So even though Muslims feature more and more in mainstream media, we have seen little to no advances insofar as ownership of large media outlets go. And perhaps more importantly, not only do we not have large media outlets, we are lagging way behind in the alternative media scene. This is all the more worrying because of the rise of Donald Trump, made possible in great part due to the rise of the neo-reactionary movement which holds a dominant presence in the alternative media. It is not only the alt-right, which was born in Internet forums. All over the West, websites, blogs and Youtube channels are springing up, and their vision is that, get this, the mainstream media lacks credibility because they are too soft, rather than too harsh, on Islam and Muslims.

Alex Jones and his Infowars website, Breitbart News, Rense, the Drudge Report, Milo Yiannopoulis, Tomi Lahren, amongst many, many others, reach millions with their nonsense about what they perceive as the liberal media’s positive bias towards Muslims. Whereas about a decade ago the alternative media in the US and Europe gained ground by appealing to people’s distrust and sense of being victimised and neglected by their own government, many of them have turned 180º and now all of a sudden are outraged not because they see their governments as being too oppressive, but rather because they are not oppressive enough towards Muslims and other ethnic and religious minorities. This switch and bait trick has been largely ignored by the Islamic community, but it is having a huge impact of the general public’s perception of Muslims, especially amongst the youth. This does not bode well for the future of Muslims in the West.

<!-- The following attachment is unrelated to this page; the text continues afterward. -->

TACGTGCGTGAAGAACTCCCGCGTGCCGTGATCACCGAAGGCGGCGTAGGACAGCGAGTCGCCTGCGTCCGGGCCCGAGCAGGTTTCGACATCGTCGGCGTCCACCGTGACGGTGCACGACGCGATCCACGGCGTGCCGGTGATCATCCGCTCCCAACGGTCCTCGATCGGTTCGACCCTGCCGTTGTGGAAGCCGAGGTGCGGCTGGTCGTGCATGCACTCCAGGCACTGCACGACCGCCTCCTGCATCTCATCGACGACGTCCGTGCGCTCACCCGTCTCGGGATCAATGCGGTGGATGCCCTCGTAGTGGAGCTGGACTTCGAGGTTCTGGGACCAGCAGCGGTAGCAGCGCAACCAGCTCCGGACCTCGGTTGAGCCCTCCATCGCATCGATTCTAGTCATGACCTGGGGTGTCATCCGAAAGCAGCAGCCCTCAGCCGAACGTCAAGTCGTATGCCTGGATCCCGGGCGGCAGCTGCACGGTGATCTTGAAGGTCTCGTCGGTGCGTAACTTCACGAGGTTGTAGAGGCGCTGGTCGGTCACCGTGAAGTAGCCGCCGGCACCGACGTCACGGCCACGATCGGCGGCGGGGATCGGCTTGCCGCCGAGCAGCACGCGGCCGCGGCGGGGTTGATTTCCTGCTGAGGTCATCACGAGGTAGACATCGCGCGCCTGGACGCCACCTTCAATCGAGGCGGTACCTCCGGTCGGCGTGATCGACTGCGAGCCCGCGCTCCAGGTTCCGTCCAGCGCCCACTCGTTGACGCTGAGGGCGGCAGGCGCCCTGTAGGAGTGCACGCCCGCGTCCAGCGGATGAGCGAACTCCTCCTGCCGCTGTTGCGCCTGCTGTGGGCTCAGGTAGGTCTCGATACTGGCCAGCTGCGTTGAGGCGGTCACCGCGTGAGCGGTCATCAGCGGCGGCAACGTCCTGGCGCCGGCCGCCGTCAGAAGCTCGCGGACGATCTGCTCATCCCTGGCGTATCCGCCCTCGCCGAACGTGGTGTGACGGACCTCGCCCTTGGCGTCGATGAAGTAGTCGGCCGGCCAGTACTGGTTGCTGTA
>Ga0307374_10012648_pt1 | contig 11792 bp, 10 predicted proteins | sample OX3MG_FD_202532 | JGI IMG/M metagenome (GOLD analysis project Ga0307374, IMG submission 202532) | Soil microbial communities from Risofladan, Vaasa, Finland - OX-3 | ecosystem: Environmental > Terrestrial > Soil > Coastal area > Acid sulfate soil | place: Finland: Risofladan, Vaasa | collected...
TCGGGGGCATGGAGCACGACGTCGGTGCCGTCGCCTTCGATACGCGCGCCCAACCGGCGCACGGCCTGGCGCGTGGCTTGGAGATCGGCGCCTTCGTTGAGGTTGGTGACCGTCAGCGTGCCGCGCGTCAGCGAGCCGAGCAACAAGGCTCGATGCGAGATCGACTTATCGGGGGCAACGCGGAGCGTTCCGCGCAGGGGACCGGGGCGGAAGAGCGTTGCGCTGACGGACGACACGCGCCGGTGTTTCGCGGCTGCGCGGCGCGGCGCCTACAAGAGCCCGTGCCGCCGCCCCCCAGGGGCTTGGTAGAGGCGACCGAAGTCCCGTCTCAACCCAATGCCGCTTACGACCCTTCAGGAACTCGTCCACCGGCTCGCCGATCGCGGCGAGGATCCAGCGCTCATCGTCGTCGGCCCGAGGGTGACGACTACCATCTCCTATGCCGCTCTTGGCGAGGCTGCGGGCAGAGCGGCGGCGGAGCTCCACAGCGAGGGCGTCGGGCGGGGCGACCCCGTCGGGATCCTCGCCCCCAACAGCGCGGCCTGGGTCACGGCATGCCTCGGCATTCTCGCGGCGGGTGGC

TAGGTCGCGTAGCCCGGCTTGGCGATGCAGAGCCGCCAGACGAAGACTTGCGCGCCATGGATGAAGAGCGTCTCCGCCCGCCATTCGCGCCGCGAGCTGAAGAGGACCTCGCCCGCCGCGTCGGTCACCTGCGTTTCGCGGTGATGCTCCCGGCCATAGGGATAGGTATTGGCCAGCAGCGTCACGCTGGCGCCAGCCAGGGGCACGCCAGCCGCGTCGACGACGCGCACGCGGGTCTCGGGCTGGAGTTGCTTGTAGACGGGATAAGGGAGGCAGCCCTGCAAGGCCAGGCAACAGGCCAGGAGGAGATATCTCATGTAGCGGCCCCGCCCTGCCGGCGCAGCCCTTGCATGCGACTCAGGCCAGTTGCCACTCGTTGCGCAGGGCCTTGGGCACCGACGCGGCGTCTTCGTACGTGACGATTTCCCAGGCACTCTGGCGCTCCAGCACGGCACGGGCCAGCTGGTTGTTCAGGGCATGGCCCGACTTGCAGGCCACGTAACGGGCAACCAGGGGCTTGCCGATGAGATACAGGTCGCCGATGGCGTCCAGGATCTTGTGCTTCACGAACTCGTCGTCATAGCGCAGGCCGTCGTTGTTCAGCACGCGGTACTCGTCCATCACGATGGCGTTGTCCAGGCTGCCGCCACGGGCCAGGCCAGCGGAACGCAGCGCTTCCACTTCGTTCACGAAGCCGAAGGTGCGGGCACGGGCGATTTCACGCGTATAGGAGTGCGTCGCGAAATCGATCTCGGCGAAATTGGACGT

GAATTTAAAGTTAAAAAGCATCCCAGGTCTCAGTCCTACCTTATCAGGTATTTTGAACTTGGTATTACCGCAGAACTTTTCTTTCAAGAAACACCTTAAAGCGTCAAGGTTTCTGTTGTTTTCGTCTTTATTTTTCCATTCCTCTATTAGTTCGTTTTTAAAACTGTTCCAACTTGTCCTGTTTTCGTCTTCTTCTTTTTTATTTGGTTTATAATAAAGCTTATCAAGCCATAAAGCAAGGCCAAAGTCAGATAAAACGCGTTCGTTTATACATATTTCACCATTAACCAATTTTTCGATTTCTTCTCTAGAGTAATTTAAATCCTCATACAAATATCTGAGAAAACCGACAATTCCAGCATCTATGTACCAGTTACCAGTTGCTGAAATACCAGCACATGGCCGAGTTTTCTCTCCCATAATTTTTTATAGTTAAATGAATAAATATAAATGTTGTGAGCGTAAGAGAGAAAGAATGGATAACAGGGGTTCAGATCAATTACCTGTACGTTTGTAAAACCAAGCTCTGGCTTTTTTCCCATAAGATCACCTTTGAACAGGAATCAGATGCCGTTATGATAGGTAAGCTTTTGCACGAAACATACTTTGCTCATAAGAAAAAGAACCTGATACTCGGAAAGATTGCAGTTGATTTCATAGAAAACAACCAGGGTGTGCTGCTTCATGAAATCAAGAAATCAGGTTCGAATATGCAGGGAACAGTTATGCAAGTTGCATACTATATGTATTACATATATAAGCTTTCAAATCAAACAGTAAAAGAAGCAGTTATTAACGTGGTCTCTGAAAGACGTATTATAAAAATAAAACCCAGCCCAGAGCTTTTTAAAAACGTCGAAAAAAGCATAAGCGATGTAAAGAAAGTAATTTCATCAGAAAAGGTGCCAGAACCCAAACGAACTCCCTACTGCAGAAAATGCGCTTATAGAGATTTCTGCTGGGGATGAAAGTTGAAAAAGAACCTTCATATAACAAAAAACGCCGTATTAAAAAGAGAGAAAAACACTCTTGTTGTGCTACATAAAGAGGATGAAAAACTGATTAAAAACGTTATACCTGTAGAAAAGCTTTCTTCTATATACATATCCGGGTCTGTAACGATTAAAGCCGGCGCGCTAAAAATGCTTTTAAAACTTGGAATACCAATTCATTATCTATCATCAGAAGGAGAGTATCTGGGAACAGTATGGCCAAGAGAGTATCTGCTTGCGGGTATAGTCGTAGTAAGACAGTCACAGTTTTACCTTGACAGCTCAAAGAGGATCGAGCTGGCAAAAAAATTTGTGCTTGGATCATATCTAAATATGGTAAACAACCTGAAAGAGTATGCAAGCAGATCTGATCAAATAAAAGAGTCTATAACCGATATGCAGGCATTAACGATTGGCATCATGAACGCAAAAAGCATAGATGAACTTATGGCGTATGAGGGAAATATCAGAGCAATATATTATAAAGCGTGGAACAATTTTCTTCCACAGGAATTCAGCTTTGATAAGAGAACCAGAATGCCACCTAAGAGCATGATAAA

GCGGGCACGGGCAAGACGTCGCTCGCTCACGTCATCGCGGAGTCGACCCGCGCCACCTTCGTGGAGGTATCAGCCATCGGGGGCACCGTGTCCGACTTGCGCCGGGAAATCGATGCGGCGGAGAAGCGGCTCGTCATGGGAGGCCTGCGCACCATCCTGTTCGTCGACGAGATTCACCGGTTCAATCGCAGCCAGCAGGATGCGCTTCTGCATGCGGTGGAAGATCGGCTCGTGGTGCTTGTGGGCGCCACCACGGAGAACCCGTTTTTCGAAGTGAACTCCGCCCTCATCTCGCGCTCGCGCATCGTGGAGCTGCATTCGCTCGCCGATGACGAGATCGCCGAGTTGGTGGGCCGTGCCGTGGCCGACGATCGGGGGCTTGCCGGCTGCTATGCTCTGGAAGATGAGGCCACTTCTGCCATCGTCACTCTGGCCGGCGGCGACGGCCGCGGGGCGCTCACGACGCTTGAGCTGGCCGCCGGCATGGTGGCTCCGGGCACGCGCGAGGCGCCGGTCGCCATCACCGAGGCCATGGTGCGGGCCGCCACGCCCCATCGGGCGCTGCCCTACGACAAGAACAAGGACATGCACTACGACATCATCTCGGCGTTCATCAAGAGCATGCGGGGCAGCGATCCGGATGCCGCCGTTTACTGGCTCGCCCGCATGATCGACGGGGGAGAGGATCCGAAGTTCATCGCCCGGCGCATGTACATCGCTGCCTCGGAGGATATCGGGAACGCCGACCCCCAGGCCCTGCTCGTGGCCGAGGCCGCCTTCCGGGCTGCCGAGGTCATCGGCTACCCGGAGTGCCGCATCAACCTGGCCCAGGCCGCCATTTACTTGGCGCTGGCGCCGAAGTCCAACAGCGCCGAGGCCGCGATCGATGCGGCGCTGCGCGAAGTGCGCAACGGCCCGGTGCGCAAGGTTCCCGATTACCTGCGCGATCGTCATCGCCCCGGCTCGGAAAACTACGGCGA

But let’s look at the numbers. Here are three tables of News Sites Ranks, divided by Mainstream, Alternative and Islamic media outlets (using the most popular Internet metric service, Alexa):

Mainstream Media  Alexa Rank (March 2017)
CNN 101
BBC 102
New York Times 130
The Guardian 159
Washington Post 202
Huffington Post 205
India Times 210
Fox News 252
Forbes 253
Telegraph 413


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Alternative Media Alexa Rank (March 2017)
Reddit 17
Vice 142
Breitbart News 235
Drudge Report 700
Vox 1,341
Infowars 1,823
Wikileaks 4,924
The Intercept 6,057
Rense 18,472
The Jacobin Mag 27,510